This is an argument that has consistently lost in court.

    Don’t you mean that black robed communist satanic tyrants have continuously been persecuting the Christian faith?

  8. #8 raj
    April 22, 2005

    But in Gull Lake, the teachers must claim that their constitutional rights are somehow violated by not being allowed to teach what they want to teach, and that is a much tougher case to make.

    But they are not “allowed to teach what they want to teach. Not when they are in a K-12 classroom. When they are in a K-12 classroom, they are agents of the school board–which, in turn, is an agent of the state–and as such they teach what the school board wants them to teach.

    There’s no academic freedom involved in a K-12 classroom.

    If they want to teach ID or creationism or whatever outside of the K-12 classroom, they can feel free to do so.

  9. #9 David Barkey
    April 22, 2005

    raj is not quite right. There is a limited form of academic freedom in k-12 classrooms. My contract contains a clause protecting my freedom to choose methods and supplemental materials (subject to board policies) and to plan my course within the approved curriculum. In practice I have considerable leeway. Of course, as Ed points out, I cannot do anything the state is barred from doing and I must work toward goals set by my district.

  10. #10 Bill Ware
    April 22, 2005


    Your comment is exactly to the point. Teachers who contract for the job agree to teach no more or no less than what the school board tells them.

    I wouldn’t mind teachers expressing their personal views with students in informal settings, where the students could argue or walk away if they wanted. Presenting these views to the captive audience in the clssroom is not acceptable. BW

  11. #11 spyder
    April 22, 2005

    It is amazing how this thread has sparked interest over at Panda’s Thumb.

    I don’t know where David teaches; he suggests he has considerable leeway in terms of classroom presentation of the curriculum. Part and parcel of the ESEA/NCLB legislation is the proposition that less and less leeway will be available as more and more curricula, adopted by governing boards, are filled with standards focussed materials. Those contract provisions that provide some degree of ‘academic freedom” are subject to rulings from various labor relations precedents, and, more recently, to various bargaining tactics employed by Districts to marginalize greater freedom and dissent.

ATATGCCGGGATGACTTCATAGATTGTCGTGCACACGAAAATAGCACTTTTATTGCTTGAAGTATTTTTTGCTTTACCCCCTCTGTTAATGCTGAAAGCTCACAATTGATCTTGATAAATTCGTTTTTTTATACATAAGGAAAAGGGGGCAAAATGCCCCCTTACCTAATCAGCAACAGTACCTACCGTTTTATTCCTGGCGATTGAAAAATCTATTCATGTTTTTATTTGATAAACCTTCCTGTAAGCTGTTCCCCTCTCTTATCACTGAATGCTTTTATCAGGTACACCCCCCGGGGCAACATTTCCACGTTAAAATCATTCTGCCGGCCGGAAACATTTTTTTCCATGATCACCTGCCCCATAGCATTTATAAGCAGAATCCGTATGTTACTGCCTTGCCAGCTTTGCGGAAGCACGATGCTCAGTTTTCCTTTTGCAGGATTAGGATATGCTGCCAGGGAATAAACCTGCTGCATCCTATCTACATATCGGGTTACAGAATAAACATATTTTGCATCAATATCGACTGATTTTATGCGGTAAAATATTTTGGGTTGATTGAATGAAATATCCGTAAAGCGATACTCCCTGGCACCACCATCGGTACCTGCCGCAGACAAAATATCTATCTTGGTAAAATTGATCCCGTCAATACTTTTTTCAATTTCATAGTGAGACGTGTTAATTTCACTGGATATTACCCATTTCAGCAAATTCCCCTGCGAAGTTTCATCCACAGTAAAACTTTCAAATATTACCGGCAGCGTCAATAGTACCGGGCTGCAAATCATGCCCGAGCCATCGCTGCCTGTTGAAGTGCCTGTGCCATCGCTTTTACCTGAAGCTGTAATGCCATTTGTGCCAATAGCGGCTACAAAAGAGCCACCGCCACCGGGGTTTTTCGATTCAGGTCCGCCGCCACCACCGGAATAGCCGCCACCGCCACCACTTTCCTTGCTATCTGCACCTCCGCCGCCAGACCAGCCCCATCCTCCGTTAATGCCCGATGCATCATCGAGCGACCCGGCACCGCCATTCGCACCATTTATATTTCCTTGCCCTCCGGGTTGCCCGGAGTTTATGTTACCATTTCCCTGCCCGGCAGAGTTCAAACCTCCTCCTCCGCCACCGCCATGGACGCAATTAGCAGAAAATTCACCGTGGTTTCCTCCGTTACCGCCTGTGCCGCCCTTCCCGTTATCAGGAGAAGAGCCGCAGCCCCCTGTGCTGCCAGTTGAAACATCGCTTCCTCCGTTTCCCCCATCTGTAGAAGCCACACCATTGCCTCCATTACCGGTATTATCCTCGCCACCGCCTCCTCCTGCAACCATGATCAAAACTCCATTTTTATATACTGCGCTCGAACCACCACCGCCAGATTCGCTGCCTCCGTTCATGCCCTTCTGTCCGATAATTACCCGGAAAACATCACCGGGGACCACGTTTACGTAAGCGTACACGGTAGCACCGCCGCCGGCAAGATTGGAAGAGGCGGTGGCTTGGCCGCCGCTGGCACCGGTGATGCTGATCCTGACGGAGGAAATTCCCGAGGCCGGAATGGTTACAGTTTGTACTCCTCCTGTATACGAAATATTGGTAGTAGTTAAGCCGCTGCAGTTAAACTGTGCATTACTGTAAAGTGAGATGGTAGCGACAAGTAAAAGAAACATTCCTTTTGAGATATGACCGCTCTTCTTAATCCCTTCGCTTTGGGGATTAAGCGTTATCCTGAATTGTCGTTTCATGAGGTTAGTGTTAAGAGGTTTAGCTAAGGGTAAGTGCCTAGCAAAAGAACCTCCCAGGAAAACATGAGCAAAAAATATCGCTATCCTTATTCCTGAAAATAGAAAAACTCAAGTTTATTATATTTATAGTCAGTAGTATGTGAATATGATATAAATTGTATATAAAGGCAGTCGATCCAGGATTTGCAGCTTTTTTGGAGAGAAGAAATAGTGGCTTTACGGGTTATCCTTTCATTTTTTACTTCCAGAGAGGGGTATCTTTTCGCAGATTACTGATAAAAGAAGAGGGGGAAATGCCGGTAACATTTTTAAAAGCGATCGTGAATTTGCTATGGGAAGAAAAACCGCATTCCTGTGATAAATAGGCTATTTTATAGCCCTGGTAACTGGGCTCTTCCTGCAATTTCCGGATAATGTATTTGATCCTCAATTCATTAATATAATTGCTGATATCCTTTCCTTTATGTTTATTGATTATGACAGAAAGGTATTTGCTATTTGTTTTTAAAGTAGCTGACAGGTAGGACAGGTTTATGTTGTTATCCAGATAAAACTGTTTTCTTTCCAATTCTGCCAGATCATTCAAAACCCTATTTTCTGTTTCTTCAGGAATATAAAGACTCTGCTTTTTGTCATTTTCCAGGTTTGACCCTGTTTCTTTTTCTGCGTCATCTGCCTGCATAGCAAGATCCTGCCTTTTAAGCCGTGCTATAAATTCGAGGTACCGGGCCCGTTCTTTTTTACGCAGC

CA has a lovely set of EdCode provisions regarding what is barred from teaching. These are added to regularly through legislative actions, usually instigated by a new assemblyman or state senator who was elected by a specific constituency to put those sanctions in place. ESEA/NCLB has not made public education better, and in the long run is detrimental to the performance of university and college students future generations.

  12. #12 David Barkey
    April 22, 2005

    I also agree with raj’s post and was only offering a minor caveat. For what it is worth, the contract language on academic freedom is old boiler plate inserted without debate in each new round of negotiations. How well it would really stand up if ever put to the test I couldn’t say. Obviously state standards and board policies can be construed to reduce that freedom to a very small sphere.
    On the other hand, there is a large region of practical freedom that paradoxically may even be enlarged for some of us by the recent attention to standards and accountability. For example, the high school where I teach fell just short of Adequate Yearly Progess last year. If this continues long enough we could face a state takeover and change in administrative personel. AYP is based on a test administered in the sophomore year. How much time and energy will the administration put into oversight and support of my junior year classes? If I don’t make waves and if my AP students continue to get good scores I can do pretty much as I please.
    My observation of other buildings in the system, and of other districts, suggests that school officials pay attention mainly to goals and outcomes on assessments, making little effort to prescribe daily practice. In my building, at least, teachers assume a great deal of freedom and bristle at fairly innocuous, even plainly beneficial, efforts to standardize elements of instruction and content.
    All of this is off topic except that it reminds us that there are many avenues for questionable material to work its way into schools and highlights the need for constant vigilence.

    Und raj soll sein Aufenhalt in Deutschland geniessen.

  13. #13 Jason Spaceman
    April 23, 2005

    Ed got mentioned in yesterday’s Moonie Times:

    Ed Brayton of the Michigan Citizens for Science, which opposes teaching ID and has worked to resolve the dispute for several months, said at one point a committee formed by the school — which included the two teachers — voted 5-2 that ID should not be taught.

  14. #14 raj